One of the finest song picturizations I have ever seen is the magnificent "Choli ke peeche," the scandalously sexy number that outraged Indian religious conservatives and cemented Madhuri Dixit's place as the the queen of Bollywood in the 1990s. The picturization is a brightly-colored eyeful of T&A topped by Madhuri's winning smile. The song itself is packed with double- and single-entendres. "Choli ke peeche kya hai?" asks its refrain - "What's behind your blouse?" The answer, delivered with a delicious faux-demureness, is "Behind my blouse is my heart, and I'll give it to my love." Yeah, right - as soon as you're done shaking it for a bunch of drunken bandits.
It's a great song, and Madhuri is good enough to eat in one of her most energetic and flirtatious performances. Unfortunately, the rest of the film that spawned this legendary number, Khalnayak ("Villain") is not quite up to the standard of brilliance set by its most famous and memorable song.
Ballu (Sanjay Dutt) is a terrorist and a murderer. Early on he is captured by Police Inspector Ram (Jackie Shroff), but Ballu engineers his escape, leaving a frustrated Ram looking foolish and desperate to bring the villain to justice. Ram's girlfriend Ganga (Madhuri), a prison guard, volunteers to go undercover to infiltrate Ballu's gang and lead them into Ram's custody. She soon finds herself drawn to the charismatic villain, and finds her loyalty to law enforcement, and to Ram, severely tested.
The film's premise offers and opportunity for some tight psychological drama, and in occasional moments there are tantalizing glimpses of that potential. Indeed, the film's first half is quite compelling. Some of the scenes between Madhuri and Sanjay are quite memorable; Madhuri is particularly impressive, capturing the bold nervousness of a young idealistic woman in way over her head, and Sanjay movingly (if sweatily) conveys Ballu's internal struggle between his angry, violent nature and his tenderness toward Ganga.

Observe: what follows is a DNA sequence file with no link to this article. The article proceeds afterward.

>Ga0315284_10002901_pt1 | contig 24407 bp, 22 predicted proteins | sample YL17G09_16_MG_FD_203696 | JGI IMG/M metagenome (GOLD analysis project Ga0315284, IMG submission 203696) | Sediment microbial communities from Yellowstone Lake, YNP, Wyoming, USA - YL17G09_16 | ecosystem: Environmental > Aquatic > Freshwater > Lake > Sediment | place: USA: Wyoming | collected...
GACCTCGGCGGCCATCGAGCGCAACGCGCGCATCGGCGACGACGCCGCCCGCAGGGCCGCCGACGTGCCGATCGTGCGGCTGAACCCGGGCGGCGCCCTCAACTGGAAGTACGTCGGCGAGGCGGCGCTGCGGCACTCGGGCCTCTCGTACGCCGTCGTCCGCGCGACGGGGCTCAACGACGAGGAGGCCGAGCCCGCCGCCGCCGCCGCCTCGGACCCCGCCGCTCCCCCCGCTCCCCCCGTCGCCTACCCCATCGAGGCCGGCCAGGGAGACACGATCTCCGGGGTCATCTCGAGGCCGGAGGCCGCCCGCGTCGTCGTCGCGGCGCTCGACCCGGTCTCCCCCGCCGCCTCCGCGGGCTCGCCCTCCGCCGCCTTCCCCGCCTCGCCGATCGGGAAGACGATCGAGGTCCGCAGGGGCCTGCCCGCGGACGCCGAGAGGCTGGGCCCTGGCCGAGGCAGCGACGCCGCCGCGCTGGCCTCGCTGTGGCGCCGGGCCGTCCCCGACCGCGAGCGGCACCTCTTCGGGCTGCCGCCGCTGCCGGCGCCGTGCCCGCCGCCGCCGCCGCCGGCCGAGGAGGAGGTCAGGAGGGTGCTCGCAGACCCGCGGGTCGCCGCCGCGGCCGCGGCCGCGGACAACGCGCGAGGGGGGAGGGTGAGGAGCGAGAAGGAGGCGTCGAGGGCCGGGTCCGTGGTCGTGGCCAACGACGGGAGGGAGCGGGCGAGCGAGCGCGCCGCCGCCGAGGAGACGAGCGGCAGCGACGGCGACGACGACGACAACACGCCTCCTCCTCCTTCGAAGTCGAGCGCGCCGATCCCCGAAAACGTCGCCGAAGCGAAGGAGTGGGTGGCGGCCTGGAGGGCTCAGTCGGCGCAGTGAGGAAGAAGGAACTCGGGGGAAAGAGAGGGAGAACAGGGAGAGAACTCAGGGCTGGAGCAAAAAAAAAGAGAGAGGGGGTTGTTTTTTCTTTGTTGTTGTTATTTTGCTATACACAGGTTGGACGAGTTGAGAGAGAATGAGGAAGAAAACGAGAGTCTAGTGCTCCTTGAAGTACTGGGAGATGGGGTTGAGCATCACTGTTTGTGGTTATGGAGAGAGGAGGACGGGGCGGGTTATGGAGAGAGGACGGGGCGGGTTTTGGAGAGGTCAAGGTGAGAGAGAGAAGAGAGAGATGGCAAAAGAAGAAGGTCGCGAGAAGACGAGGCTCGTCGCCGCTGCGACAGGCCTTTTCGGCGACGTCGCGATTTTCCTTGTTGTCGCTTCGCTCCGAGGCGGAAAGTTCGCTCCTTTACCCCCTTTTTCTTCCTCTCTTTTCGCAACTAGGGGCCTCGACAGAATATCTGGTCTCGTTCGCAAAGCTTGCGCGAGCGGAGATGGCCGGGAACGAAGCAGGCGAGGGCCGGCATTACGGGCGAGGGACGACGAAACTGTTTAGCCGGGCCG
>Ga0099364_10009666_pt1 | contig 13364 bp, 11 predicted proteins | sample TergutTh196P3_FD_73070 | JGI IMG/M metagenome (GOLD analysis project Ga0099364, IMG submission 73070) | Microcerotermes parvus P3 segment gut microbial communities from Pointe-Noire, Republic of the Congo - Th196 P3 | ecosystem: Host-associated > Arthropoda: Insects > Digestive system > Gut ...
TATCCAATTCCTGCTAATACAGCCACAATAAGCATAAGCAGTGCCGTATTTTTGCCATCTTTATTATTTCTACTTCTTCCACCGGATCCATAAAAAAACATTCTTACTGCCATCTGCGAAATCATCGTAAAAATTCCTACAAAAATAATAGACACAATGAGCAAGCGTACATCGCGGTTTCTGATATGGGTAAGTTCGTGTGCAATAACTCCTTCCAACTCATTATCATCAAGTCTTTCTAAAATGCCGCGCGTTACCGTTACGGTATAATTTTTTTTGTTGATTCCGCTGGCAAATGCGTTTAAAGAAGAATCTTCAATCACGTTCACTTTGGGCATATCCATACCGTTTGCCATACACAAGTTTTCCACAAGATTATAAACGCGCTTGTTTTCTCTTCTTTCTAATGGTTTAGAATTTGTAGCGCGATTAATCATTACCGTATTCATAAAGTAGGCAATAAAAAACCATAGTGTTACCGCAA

Khalnayak suffers, though, from the formulaic requirements of being a masala film of its time. In trying to be all things at once, the film jumps abruptly between the milieus of psychological drama, action thriller, romance, and comedy, and the result is a herky-jerky feeling, in which the viewer is unable to settle into the story before it shifts gears again. Another side-effect of the masala bug is interminable, very violent fight scenes that had me reaching for the remote. Finally, the film bumps completely off the rails in its third hour, where Ganga more or less drops out of the story and what is left is a quite ridiculous study of Ballu's apparent Oedipus complex, leading up to a throroughly improbable and disappointing ending.
The best thing about Khalnayak (apart from "Choli ke peeche") is Madhuri, by a country mile. She demonstrates her ability to rise above weak material, showing a sensitivity in her acting that many of her roles in fluff films never took advantage of. Madhuri's Ganga presages her tour-de-force performance in the excellent, weighty Mrityudand a few years later. Sanjay deserves some credit, too, for his tense portrayal of the anti-hero Ballu. He navigates cliche-ridden waters without falling into them himself - he is not a soulless villain, but neither is he a loveable rogue with a heart of gold.
I place this film in my "Great naach-gaana" category with great reluctance. There are some terrible, terrible stinkers in this film's soundtrack. The first song in the film was so painful on both the ears and the eyes that it became the first song I have ever fast-forwarded through in a Bollywood film. And the film's final song, Ballu's triumphant declaration of his villainy, is mere time-wasting filler, leaving the viewer squirming in impatient anticipation of the film's climax and end. But "Choli ke peeche" is worth five times the price of the DVD, and there are some other very lovely songs as well, like "Aaja sajan aaja," in which Ganga faces the confusing struggle between her love for Ram and her desire for Ballu.